Sites of Finds on Stoke Newington Common.
From ' Lower Palaeolithic Archaeology', by John Wymer, 1969.
Stone Age People in Stoke Newington
The map shows where flint axe-heads, scrapers, a quartzite hammer stone and fabricators for making flint tools, were found. Some of the implements, from the bottom layers of gravel, are deeply stained by ochre from the gravel. They have been 'rolled' by water, like pebbles, so their cutting edges are rounded. These are implements of the Oldest class'. Above them, about 12 feet (3 meters) from the modern surface, tools are less 'rolled' and stained. These are of 'medium age'. Above again, on the Palaeolithic 'floor', in the Brickearth, are implements with sharp cutting edges. Some pieces found within a few yards of each other, fit together. This suggests that these flints were struck on the site. Nobody would have carried pieces of a broken flint tool from one place to another and then discarded them neatly, near to each other. Secondly, the fact that the broken flints have been found so close together, proves that the water which covered them, and deposited sand on them, was slow moving. It would have been the marginal, slow flooding water from the main channel of the Thames.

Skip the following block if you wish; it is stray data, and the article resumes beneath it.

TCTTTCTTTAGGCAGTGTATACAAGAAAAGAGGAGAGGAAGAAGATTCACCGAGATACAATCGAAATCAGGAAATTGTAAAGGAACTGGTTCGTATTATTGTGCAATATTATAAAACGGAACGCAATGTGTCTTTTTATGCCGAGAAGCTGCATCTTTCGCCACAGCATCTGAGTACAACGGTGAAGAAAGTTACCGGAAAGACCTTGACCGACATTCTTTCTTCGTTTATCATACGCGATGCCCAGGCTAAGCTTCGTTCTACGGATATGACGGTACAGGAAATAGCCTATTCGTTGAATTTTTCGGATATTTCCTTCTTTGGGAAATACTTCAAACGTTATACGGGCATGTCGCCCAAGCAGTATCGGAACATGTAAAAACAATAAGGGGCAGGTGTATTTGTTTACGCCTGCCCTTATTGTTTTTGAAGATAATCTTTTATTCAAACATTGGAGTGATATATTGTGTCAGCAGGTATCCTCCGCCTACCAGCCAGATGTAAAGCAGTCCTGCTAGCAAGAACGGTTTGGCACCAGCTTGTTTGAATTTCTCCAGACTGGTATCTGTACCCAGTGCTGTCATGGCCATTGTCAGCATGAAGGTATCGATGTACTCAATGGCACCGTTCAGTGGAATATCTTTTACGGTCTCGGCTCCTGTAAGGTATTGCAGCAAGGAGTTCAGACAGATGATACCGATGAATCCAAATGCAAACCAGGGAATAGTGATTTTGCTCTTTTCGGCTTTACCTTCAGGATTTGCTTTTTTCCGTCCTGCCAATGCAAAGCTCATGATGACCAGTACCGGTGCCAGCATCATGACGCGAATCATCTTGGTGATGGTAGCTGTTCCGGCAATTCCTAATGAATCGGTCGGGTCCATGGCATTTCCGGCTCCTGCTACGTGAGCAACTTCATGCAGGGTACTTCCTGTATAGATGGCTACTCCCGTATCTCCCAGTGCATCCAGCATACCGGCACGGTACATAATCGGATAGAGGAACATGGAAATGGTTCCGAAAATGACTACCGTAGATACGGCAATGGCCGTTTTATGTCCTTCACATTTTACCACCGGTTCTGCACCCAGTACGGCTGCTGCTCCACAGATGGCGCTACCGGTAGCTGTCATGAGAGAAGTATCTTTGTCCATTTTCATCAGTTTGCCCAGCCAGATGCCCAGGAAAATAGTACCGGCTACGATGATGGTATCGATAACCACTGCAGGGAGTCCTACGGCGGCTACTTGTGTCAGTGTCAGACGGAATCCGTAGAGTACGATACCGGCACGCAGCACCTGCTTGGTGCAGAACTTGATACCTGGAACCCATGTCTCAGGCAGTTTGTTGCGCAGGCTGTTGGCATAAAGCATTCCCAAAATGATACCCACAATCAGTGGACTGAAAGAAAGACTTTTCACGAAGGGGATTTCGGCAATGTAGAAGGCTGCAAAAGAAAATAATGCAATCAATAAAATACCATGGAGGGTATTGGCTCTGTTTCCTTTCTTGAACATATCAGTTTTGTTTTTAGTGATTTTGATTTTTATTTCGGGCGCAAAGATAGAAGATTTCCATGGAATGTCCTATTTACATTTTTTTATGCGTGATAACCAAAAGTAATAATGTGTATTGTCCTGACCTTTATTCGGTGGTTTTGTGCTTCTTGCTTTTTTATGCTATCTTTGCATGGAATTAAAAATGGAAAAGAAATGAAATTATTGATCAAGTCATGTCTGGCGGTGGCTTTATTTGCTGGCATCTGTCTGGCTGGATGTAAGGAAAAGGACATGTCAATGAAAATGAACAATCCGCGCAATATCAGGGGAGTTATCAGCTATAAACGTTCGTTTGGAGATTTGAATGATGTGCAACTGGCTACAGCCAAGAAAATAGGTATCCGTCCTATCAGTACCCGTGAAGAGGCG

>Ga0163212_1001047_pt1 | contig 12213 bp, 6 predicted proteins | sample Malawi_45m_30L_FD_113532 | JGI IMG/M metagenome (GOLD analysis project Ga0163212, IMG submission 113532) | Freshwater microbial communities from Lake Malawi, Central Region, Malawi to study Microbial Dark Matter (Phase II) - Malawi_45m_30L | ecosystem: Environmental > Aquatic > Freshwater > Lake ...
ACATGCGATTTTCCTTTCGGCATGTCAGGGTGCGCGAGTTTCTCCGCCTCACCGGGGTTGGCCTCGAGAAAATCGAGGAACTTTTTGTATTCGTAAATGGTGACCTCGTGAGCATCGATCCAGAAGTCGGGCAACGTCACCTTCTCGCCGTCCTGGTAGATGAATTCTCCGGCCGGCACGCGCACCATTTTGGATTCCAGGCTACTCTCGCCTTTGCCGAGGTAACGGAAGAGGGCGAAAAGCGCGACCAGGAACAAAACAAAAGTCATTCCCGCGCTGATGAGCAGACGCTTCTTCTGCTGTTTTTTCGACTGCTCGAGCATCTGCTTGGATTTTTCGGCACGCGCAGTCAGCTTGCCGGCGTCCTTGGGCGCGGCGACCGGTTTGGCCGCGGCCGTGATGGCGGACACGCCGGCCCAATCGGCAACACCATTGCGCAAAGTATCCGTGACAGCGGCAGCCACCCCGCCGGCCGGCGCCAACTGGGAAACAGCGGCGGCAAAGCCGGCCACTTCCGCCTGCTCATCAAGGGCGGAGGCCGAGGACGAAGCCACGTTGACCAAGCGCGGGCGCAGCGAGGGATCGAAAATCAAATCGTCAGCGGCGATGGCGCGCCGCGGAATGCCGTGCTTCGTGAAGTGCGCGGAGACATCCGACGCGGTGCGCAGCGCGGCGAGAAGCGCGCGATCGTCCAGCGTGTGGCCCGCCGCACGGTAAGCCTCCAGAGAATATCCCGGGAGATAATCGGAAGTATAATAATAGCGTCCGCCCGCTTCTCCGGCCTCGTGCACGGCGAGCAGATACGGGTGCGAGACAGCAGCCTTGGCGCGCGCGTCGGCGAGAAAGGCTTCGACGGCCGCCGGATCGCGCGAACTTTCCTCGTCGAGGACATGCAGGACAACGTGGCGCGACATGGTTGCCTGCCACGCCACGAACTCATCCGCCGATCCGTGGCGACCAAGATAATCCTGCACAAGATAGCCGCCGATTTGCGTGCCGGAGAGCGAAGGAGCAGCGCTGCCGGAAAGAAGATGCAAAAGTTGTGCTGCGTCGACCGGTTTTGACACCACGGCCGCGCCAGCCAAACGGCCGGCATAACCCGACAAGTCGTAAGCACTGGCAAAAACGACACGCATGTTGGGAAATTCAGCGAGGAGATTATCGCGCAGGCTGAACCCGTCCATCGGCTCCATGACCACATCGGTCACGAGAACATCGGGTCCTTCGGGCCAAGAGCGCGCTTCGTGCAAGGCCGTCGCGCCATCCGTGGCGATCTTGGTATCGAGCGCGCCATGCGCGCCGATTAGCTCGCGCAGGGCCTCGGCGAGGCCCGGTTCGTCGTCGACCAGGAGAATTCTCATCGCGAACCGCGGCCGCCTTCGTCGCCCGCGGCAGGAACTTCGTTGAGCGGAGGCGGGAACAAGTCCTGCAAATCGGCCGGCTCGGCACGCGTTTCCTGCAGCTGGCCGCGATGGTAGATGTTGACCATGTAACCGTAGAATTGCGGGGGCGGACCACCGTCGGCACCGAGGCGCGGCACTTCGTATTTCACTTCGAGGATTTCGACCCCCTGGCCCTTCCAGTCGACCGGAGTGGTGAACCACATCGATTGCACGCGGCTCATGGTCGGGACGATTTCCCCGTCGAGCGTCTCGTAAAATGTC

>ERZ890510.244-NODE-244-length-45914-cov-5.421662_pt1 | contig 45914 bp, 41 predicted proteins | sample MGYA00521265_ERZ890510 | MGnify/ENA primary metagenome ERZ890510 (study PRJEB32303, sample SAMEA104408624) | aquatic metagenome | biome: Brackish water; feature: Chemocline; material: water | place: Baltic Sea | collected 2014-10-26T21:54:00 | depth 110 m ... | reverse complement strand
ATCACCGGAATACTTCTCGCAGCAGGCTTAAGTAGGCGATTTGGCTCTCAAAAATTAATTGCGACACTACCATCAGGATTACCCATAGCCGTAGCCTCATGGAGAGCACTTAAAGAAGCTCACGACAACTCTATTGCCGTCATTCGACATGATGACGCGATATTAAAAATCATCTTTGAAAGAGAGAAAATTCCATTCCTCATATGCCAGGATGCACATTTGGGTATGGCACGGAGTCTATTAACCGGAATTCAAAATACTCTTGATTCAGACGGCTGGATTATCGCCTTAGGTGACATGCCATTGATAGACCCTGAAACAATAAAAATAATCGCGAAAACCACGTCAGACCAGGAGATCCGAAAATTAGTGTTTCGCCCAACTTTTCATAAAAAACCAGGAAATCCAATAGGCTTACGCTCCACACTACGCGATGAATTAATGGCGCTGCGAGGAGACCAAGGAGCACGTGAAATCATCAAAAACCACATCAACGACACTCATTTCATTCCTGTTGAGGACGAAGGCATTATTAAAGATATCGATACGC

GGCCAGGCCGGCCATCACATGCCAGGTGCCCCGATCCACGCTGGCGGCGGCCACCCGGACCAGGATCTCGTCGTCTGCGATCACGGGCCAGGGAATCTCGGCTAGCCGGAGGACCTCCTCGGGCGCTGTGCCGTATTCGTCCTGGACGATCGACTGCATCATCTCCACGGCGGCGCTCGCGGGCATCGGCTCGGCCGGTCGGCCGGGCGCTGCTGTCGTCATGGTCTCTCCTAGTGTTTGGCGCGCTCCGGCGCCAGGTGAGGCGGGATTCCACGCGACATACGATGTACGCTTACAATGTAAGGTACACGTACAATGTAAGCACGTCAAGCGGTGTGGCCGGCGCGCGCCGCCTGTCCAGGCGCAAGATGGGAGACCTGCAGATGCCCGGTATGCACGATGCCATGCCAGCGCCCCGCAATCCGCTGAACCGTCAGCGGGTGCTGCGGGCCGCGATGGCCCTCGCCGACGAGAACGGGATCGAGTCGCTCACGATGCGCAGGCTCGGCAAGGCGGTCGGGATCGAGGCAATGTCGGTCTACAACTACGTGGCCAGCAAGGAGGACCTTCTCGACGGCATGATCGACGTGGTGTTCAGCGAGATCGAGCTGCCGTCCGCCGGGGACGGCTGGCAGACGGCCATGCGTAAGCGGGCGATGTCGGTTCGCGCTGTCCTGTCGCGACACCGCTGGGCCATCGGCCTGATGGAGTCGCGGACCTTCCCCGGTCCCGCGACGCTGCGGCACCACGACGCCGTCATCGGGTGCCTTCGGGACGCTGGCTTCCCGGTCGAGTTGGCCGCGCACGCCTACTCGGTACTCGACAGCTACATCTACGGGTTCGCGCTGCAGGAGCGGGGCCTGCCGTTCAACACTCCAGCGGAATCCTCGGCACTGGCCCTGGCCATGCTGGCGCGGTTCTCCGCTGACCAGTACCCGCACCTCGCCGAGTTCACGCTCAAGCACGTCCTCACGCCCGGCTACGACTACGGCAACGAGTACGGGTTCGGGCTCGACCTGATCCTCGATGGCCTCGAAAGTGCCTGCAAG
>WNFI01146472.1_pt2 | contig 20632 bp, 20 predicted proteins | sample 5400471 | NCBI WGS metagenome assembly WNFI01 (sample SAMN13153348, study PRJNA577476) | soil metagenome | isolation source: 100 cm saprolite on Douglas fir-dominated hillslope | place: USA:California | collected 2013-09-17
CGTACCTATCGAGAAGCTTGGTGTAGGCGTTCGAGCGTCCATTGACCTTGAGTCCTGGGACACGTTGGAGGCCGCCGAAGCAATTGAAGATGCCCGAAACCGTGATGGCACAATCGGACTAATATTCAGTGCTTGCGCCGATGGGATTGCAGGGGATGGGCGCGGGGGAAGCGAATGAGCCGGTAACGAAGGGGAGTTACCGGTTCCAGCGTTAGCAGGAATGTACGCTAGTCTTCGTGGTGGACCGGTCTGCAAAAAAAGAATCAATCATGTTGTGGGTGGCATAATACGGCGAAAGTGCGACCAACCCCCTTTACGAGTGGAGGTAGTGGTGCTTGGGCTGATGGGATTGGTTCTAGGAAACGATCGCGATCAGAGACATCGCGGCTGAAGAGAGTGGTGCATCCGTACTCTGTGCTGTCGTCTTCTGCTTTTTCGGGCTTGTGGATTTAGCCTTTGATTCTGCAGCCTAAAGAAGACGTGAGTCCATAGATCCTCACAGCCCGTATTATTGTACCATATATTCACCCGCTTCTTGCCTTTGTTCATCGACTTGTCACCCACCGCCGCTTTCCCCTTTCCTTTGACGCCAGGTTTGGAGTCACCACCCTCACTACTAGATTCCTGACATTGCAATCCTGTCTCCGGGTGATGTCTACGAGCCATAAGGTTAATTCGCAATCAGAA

Also, some pointed sticks were found in Bayston Road, shaped for use. From all this evidence, we can see that people were living on the banks of the Hackney Brook 200 000 years ago.